Isolation and Pharmacological Evaluation of Minor Cannabinoids from High-Potency Cannabis sativa
Mohamed M. Radwan, Mahmoud A. ElSohly, Abir T. El-Alfy, Safwat A. Ahmed, Desmond Slade, Afeef S. Husni, Susan P. Manly, Lisa Wilson, Suzanne Seale, Stephen J. Cutler, and Samir A. Ross
Journal of Natural Products, 2015 June 26, 78, (6), 1271–1276.
doi : 10.1021/acs.jnatprod.5b00065
Seven new naturally occurring hydroxylated cannabinoids (1–7), along with the known cannabiripsol (8), have been isolated from the aerial parts of high-potency Cannabis sativa. The structures of the new compounds were determined by 1D and 2D NMR spectroscopic analysis, GC-MS, and HRESIMS as 8α hydroxy-Δ9-tetrahydrocannabinol (1), 8β-hydroxy-Δ9-tetrahydrocannabinol (2), 10α-hydroxy-Δ8 tetrahydrocannabinol (3), 10β-hydroxy-Δ8-tetrahydrocannabinol (4), 10α-hydroxy-Δ9,11 hexahydro-cannabinol (5), 9β,10β-epoxyhexahydrocannabinol (6), and 11-acetoxy-Δ9 tetrahydro-cannabinolic acid A (7). The binding affinity of isolated compounds 1–8, Δ9 tetrahydrocannabinol, and Δ8-tetrahydro-cannabinol toward CB1 and CB2 receptors as well as their behavioral effects in a mouse tetrad assay were studied. The results indicated that compound 3, with the highest affinity to the CB1 receptors, exerted the most potent cannabimimetic-like actions in the tetrad assay, while compound 4 showed partial cannabimimetic actions. Compound 2, on the other hand, displayed a dose-dependent hypolocomotive effect only.
Many natural product classes besides the cannabinoids have been identified from Cannabis sativa L. (Cannabaceae), including monoterpenes, sesquiterpenes, flavonoids, steroids, and nitrogenous compounds. However, the C21 terpenophenolics (cannabinoids) are characteristic structures found in C. sativa. To date, more than 750 constituents have been identified from cannabis, out of which 104 are classified as cannabinoids.1–14
The medicinal properties of cannabis have been much debated from scientific and political points of view, and the subject has gained much interest over the years. After the discovery of the primary active constituent of marijuana, (−)-trans-Δ9-tetrahydrocannabinol (Δ9-THC), in 1964,15 various clinical trials were undertaken to determine its efficacy as an analgesic,16 antiemetic,17 antidepressant,18 and appetite suppressant/stimulant,19 as a treatment of glaucoma,20 and for the management of chemotherapy induced nausea and vomiting.21 Research in the area of the use of C. sativa for medicinal purposes has gained worldwide interest following the discovery of the endogenous endocannabinoid system that interacts with the constituents of this plant.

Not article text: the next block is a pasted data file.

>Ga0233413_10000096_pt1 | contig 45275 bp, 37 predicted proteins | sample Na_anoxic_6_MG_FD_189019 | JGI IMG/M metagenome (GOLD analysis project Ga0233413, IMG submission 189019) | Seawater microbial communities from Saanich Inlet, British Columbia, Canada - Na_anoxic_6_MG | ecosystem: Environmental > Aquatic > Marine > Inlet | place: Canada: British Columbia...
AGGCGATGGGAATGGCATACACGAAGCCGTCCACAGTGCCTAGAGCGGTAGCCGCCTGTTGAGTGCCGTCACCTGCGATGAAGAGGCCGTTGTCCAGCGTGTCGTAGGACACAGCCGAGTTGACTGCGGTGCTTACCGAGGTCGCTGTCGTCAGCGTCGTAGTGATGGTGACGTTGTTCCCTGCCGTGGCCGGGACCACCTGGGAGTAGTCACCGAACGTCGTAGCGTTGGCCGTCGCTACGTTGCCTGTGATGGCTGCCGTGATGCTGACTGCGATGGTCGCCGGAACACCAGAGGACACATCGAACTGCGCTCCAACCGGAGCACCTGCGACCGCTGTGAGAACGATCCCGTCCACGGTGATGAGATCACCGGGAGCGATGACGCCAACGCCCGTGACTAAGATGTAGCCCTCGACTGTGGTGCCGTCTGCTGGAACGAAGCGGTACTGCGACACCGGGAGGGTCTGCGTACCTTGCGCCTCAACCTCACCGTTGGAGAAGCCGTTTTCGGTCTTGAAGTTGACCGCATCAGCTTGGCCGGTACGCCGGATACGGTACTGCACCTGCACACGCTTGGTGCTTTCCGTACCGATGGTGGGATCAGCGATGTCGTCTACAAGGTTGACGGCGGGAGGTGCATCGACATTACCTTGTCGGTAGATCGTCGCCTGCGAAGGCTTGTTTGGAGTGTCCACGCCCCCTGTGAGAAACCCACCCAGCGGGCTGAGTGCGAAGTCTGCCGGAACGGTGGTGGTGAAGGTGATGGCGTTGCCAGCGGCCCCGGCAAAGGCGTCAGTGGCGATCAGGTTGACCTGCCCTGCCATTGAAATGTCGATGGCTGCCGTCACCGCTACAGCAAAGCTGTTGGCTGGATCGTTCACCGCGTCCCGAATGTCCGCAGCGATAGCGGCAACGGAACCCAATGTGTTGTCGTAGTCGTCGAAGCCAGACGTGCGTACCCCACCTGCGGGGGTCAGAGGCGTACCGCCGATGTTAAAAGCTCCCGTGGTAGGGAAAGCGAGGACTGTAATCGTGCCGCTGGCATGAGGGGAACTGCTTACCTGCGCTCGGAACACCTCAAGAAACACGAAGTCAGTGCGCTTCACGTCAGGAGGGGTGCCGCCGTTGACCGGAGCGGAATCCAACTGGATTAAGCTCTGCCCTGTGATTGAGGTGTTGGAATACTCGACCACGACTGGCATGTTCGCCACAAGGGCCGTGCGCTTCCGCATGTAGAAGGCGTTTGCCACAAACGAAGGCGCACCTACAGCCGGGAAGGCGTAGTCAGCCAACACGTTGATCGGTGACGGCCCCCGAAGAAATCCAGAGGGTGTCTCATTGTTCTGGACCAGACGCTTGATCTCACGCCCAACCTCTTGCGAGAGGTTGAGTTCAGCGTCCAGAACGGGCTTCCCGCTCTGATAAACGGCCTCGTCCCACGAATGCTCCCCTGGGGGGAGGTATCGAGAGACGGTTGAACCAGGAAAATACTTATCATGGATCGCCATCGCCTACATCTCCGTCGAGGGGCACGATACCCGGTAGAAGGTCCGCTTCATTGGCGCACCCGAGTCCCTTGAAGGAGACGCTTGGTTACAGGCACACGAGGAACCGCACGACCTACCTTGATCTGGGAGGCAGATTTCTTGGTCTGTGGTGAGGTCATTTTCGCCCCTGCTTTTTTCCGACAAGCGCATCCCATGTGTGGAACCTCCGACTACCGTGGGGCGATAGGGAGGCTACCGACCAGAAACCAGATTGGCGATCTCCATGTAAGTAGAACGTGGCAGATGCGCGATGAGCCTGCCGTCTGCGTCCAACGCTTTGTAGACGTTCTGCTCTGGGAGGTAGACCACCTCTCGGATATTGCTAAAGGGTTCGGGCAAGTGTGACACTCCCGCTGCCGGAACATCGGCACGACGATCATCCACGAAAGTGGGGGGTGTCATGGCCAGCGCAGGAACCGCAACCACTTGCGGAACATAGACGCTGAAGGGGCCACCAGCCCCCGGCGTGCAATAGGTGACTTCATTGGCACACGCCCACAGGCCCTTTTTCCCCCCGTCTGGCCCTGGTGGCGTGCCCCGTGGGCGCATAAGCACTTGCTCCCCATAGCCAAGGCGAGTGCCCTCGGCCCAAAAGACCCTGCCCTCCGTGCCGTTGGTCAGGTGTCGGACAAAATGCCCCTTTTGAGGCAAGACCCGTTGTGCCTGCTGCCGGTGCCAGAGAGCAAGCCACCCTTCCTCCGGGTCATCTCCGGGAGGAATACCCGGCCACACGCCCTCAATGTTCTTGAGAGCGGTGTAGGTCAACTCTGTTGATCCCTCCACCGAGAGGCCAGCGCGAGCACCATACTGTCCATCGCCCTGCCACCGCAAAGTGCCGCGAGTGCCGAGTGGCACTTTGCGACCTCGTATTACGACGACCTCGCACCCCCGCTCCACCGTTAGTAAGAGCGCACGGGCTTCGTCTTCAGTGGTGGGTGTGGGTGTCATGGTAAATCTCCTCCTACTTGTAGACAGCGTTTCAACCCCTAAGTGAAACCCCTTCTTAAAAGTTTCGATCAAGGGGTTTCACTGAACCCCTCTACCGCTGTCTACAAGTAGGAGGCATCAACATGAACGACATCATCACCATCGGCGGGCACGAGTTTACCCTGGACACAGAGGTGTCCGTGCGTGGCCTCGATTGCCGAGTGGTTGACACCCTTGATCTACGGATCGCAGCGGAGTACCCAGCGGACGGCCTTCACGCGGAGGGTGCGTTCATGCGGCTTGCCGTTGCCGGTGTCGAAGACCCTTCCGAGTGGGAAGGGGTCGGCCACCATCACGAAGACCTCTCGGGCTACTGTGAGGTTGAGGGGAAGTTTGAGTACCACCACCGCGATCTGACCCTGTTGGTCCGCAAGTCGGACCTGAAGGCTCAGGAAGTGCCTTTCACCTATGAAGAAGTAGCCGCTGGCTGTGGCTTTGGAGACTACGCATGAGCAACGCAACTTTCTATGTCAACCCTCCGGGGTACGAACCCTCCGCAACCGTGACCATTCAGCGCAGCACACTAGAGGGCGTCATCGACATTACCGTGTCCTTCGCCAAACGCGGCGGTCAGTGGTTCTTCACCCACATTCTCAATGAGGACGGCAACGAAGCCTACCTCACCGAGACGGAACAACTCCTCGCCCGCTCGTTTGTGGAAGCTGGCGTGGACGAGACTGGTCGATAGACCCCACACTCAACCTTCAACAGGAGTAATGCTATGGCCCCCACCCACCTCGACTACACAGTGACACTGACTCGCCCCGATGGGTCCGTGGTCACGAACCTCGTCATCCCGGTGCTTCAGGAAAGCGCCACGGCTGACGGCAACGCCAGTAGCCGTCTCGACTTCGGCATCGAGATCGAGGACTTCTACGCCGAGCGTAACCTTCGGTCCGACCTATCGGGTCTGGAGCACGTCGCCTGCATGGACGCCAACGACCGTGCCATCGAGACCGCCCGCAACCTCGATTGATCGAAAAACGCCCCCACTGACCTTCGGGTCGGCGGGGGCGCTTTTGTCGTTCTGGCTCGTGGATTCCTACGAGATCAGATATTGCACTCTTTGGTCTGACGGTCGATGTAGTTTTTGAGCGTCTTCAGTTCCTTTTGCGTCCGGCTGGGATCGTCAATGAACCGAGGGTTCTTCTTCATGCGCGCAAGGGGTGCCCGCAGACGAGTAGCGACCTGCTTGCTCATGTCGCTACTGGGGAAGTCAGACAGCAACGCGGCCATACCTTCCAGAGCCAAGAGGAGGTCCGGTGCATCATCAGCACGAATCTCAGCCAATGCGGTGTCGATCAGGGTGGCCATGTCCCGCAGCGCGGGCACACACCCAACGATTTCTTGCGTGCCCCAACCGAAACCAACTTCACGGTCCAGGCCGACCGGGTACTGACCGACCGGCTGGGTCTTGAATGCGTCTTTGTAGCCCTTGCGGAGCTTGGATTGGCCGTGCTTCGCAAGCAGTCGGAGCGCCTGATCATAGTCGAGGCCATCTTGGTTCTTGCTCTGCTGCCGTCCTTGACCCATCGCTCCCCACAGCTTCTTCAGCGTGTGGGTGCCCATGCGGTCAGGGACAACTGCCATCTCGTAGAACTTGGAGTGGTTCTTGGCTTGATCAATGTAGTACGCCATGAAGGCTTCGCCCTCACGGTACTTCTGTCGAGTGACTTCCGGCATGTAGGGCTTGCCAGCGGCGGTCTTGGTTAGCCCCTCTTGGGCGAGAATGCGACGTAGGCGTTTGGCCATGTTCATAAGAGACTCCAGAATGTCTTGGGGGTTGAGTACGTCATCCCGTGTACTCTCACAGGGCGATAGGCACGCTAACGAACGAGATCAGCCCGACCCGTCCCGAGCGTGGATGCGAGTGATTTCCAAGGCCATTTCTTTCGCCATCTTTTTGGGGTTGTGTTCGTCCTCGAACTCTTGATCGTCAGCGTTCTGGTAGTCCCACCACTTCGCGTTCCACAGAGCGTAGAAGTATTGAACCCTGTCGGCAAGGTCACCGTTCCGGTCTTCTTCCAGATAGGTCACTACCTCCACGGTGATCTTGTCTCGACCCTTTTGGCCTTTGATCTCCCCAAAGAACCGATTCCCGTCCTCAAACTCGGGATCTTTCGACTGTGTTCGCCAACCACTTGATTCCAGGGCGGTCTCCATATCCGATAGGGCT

Features of this endogenous system include cannabinoid receptors, of which there are two types reported (CB1 and CB2), and endogenous ligands that act as receptor agonists and antagonists.22,23 The CB1 receptors, recognized by the cannabinoids, are found in the brain and peripheral tissue of the central nervous system (CNS),24 while CB2 receptors are found primarily outside the CNS in tissues associated with the immune system of the body.25
The availability of high-potency marijuana with unprecedented Δ9-THC concentrations (>20% by dry weight)26 has afforded an opportunity to discover novel constituents from C. sativa. As part of a program to study the constituents of high-potency cannabis and its pharmacological effects,2–5,7,13 reported herein are the isolation and structure elucidation of eight minor cannabinoid constituents, including seven new compounds (1–7) and one known compound (8). Binding affinities of these compounds to both CB1 and CB2 receptors as well as their pharmacological evaluation in a mouse tetrad assay are described.